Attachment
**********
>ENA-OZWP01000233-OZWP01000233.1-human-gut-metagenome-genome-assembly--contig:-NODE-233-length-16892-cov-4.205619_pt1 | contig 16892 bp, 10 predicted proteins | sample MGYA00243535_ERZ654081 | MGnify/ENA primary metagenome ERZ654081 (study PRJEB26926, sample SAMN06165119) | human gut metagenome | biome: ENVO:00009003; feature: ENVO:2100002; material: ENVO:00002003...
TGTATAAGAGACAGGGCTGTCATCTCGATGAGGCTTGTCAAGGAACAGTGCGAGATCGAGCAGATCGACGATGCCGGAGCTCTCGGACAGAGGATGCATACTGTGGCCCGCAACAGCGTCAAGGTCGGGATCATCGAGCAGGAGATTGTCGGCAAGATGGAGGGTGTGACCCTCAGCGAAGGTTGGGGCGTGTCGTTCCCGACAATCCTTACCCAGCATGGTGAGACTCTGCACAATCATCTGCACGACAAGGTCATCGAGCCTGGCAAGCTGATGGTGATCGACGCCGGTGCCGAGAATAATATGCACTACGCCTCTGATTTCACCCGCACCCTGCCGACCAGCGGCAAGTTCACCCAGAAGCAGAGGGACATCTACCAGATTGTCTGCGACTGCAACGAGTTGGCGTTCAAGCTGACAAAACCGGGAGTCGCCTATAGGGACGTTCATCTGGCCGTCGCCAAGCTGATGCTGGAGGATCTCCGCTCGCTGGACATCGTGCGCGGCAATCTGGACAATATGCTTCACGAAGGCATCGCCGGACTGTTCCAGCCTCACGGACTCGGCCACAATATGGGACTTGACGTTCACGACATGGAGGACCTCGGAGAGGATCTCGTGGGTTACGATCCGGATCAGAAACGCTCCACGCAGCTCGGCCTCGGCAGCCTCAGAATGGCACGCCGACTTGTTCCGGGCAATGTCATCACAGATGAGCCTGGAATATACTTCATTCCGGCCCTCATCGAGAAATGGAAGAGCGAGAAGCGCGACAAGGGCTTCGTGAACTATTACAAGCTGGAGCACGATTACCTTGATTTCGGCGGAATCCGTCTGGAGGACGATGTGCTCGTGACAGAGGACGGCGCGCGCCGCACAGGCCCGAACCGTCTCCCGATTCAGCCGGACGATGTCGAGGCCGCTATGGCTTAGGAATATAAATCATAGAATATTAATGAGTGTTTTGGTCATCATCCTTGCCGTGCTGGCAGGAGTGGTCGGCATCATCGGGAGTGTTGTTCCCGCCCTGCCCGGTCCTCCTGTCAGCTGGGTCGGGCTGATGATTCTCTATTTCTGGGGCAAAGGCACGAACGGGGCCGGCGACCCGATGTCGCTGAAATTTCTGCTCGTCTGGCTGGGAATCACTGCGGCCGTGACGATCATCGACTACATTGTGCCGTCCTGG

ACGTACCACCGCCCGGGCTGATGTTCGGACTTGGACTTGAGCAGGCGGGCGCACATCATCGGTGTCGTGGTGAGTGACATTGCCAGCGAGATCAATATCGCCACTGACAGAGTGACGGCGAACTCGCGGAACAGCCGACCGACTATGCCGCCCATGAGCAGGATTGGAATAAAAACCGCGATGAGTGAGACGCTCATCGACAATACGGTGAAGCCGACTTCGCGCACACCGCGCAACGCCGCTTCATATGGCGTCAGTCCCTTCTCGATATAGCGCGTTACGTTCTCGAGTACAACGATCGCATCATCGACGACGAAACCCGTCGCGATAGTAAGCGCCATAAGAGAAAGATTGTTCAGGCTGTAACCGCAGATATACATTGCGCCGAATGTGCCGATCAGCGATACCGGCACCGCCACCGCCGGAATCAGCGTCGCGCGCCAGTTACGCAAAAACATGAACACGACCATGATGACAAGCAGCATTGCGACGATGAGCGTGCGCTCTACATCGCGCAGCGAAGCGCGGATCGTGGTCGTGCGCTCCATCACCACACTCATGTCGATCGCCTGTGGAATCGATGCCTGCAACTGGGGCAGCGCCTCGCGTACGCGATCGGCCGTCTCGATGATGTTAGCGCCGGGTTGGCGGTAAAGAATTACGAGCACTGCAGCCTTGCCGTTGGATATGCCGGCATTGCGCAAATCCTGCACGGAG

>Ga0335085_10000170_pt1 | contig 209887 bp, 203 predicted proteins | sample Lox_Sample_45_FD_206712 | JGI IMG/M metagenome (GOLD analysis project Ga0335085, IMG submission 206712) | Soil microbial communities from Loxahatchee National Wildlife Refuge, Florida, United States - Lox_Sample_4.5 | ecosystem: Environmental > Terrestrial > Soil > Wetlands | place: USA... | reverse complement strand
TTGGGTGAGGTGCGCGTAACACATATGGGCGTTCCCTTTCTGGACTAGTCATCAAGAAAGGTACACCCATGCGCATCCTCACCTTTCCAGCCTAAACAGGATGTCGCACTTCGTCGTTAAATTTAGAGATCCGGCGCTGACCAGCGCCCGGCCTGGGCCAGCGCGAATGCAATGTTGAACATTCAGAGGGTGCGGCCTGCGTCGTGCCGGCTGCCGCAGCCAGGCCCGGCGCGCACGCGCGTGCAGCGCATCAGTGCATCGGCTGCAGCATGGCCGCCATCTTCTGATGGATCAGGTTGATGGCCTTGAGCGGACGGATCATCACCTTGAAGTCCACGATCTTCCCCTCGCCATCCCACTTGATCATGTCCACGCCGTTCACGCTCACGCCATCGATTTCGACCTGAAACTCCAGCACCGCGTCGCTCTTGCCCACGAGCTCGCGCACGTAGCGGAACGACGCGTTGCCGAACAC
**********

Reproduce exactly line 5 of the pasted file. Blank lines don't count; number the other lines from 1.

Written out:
TTGGGTGAGGTGCGCGTAACACATATGGGCGTTCCCTTTCTGGACTAGTCATCAAGAAAGGTACACCCATGCGCATCCTCACCTTTCCAGCCTAAACAGGATGTCGCACTTCGTCGTTAAATTTAGAGATCCGGCGCTGACCAGCGCCCGGCCTGGGCCAGCGCGAATGCAATGTTGAACATTCAGAGGGTGCGGCCTGCGTCGTGCCGGCTGCCGCAGCCAGGCCCGGCGCGCACGCGCGTGCAGCGCATCAGTGCATCGGCTGCAGCATGGCCGCCATCTTCTGATGGATCAGGTTGATGGCCTTGAGCGGACGGATCATCACCTTGAAGTCCACGATCTTCCCCTCGCCATCCCACTTGATCATGTCCACGCCGTTCACGCTCACGCCATCGATTTCGACCTGAAACTCCAGCACCGCGTCGCTCTTGCCCACGAGCTCGCGCACGTAGCGGAACGACGCGTTGCCGAACAC